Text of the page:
A day early, because I will be leaving for a week-end at my boyfriend’s at 5:00 PM, here is this week’s Linklove.
s.e. smith at this ain’t livin': Cuteifying Disability:
Cuteification of disability was once championed and pretty widely used, to get people to be more accepting of people with disabilities and to enlarge ideas about accommodation and needs. We aren’t disabled, we’re “special needs.” We aren’t handicapped, we’re “handicapable.” Etc. But I think it’s time to move
beyond cuteification of disability when it comes to neutral language used to refer to disability in general, because it has a chilling effect when it comes to talking about disability; cuteification is associated with “childishness” and as a result it tends to create the idea that children are the only disabled people (or the only ones worth caring about) and it contributes to the idea that it’s acceptable to talk down to and patronise people with disabilities of all ages, because we’re cute and defanged and nonthreatening.
William Peace at Bad Cripple: The Human Body: Can Disability Be Cool?:
When I think of my wheelchair I think of one thing: indispensible. I can assure you crawling is not an efficient means of locomotion. I cannot go far on the rare occasion when my wheelchair has a mechanical problem. I firmly believe wheelchairs need to be rugged in the extreme. When I get a wheelchair frame on the day it arrives I drop it out a third story window. If it survives the fall it is good to go. I have high end hubs and wheels. I have top notch upholstery.
I change all parts that experience wear and tear on a regular basis. When I travel or go out on an errand I always carry a spare tire, inner tube and pump. I am in fact entirely dependent upon my wheelchair for locomotion. This dependency does not bother me one iota. I am very attached to my wheelchair. I love that it empowers me. It makes my life go. I feel at home in my wheelchair and there is a bond that is hard to describe. I was thinking about this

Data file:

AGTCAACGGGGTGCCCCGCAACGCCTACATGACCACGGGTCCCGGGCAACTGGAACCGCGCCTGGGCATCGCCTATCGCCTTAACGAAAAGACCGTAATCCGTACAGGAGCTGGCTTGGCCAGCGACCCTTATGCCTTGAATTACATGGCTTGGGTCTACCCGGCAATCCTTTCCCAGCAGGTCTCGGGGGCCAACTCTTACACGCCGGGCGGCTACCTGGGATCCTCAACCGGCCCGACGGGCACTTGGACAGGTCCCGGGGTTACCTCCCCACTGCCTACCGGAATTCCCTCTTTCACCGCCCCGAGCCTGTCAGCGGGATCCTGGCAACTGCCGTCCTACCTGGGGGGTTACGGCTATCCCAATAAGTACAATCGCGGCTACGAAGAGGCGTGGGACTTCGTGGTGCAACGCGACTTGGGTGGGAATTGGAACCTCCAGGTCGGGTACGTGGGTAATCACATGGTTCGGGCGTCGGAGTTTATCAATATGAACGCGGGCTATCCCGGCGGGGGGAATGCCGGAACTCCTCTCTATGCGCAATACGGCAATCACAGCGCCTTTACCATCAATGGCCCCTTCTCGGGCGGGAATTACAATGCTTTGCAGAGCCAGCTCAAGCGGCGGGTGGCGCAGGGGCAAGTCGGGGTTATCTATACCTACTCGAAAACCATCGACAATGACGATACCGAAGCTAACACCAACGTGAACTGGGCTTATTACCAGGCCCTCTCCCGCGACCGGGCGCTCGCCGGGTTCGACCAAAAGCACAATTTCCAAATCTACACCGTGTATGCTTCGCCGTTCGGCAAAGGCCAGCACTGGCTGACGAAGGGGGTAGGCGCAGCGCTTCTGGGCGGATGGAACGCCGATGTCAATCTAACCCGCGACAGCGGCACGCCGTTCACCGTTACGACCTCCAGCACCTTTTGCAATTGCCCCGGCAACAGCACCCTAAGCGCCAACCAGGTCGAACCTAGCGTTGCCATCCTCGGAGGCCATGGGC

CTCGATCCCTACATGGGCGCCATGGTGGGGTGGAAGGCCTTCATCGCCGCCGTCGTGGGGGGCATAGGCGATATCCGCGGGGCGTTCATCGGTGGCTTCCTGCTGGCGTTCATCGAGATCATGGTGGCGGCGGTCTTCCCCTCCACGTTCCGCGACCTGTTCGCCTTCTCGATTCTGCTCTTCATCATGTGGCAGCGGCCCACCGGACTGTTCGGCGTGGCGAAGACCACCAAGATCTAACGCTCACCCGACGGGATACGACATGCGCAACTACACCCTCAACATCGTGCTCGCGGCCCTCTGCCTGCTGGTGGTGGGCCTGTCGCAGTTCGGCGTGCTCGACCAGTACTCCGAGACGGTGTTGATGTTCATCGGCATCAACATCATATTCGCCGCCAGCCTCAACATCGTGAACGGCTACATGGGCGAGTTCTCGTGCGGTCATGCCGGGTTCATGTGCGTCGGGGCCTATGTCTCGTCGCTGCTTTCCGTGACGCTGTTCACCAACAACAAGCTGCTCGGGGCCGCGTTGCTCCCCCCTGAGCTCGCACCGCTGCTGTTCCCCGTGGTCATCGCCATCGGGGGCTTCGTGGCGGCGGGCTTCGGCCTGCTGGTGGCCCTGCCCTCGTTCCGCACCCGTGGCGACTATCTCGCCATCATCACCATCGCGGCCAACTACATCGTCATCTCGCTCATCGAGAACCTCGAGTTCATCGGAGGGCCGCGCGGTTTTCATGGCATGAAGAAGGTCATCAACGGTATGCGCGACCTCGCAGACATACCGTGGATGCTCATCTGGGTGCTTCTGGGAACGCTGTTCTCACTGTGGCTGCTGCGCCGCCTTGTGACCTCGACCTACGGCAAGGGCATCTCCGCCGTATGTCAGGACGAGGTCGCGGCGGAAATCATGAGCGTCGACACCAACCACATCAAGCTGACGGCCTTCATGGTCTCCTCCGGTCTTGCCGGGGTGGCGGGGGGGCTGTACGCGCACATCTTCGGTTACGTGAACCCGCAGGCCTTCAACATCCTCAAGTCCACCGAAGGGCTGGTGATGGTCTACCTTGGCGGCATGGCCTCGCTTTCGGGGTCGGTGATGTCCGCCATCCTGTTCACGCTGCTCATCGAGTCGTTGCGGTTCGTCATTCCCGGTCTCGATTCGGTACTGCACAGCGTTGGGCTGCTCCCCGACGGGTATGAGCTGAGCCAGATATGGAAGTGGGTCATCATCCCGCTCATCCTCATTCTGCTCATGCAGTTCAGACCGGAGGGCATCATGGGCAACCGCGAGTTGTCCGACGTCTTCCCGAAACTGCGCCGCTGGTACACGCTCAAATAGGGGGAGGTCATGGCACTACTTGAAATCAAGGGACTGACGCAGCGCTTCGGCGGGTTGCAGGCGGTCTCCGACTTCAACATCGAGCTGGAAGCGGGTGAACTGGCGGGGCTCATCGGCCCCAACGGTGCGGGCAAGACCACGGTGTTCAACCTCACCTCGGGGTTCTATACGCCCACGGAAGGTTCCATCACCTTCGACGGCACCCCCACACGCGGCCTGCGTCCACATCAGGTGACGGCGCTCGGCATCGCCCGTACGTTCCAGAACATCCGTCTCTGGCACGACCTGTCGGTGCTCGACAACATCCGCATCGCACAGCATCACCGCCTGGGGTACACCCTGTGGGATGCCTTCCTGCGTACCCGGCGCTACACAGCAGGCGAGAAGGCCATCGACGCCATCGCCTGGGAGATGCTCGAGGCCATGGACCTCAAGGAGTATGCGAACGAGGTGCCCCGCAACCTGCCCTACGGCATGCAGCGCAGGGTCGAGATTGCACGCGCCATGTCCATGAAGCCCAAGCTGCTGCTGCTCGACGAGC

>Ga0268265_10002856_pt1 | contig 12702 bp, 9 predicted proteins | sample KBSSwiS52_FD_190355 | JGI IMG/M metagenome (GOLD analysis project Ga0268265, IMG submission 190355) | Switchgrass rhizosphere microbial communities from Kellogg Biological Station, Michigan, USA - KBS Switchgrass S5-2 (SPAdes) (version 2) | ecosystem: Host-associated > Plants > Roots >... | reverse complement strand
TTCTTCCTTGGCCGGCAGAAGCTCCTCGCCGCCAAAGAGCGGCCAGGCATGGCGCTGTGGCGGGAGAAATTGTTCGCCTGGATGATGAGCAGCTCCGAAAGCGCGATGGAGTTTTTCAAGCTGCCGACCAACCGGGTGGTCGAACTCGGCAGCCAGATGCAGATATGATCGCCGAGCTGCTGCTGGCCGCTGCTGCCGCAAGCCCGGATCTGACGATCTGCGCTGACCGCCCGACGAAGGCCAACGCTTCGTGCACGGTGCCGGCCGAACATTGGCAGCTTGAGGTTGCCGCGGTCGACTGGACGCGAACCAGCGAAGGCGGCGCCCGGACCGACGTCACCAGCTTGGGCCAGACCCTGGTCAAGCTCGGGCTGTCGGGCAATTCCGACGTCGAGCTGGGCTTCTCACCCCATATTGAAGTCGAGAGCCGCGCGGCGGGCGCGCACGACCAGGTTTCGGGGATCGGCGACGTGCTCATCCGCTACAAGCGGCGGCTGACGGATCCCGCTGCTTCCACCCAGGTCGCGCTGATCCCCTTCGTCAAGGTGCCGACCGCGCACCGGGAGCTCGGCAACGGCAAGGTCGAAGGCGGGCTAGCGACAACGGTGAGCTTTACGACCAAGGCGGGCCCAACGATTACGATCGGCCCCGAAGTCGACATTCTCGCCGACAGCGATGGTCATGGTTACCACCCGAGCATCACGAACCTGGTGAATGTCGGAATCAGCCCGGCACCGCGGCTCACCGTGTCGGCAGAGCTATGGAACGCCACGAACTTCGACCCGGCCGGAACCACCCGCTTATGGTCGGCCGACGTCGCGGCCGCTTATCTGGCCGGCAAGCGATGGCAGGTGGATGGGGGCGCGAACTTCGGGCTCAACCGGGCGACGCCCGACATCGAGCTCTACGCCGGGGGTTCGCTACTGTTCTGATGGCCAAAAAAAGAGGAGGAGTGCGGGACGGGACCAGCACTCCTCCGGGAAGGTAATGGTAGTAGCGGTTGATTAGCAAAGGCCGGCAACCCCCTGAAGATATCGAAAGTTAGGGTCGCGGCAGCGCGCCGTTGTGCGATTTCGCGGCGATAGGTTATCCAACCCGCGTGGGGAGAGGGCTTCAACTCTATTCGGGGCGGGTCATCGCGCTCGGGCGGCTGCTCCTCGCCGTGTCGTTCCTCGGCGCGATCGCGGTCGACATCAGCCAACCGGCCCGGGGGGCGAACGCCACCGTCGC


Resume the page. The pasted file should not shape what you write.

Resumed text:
bond as well as how frail the human body is this weekend. I am coming to the end of my journey with my wound. Within a few weeks or at most a month or two I will be up and around. I have found myself thinking that I want to in some way remember this time in my life. One way to remember is to modify your body. In a way I have already done that: I have grown a beard. I look like a paralyzed Santa Claus. My hair has little grey but my beard is white. But I was thinking of something more. Perhaps a tattoo or some other permanent mark. Perhaps some intense experience. I want to do something to remind me of this dark time. And if you think I am exaggerating I suggest you spend six months in bed in your own home.
Christy Matta at Dialectical Behavior Therapy Understood: Does Yoga Reduce Anxiety?: A Study on GABA Levels:
So many people who practice yoga expound on its virtues. I’ve heard many talk about the physical and emotional benefits of yoga. People say it makes them feel good, calm, peaceful. Since it’s a practice that’s been around for thousands of years and the people who practice it certainly tend to look healthy and relaxed, I was curious if there was research to back up the benefits I often hear about.
Sarah Mehta at Blog of Rights: Official Blog of the American Civil Liberties Union: At Guantánamo: Enough Already:
Yesterday morning, I watched Sudanese detainee Noor Uthman Muhammed plead guilty before a military commission in Guantánamo as part of a sealed plea deal capping his sentence at an undisclosed number of years. Noor Uthman Muhammed’s case is the only war crimes prosecution currently before the Gitmo military
commissions. He is accused of training recruits at the Khalden terrorist training camp in Afghanistan and providing additional logistical support to the camp’s operations between 1996 and 2002.
Margarita Tartakovsky at World of Psychology: The Birth of the Mental Asylum:
The first hospital in the U.S. opened its doors in 1753 in Philadelphia. While it treated a variety of patients, six of its first patients suffered from mental illness. In fact,
Pennsylvania Hospital would have a pivotal impact on psychiatry.
Daniel Kennedy aat ZDNet: The Country of Facebook Recognizes Civil Unions:
The 600 million user social networking behemoth made a small change to its “Relationship Status” drop down box today, and in doing so recognized “In a civil
union” and “In a domestic partnership” as valid choices in the way one can report their personal relationship on the site.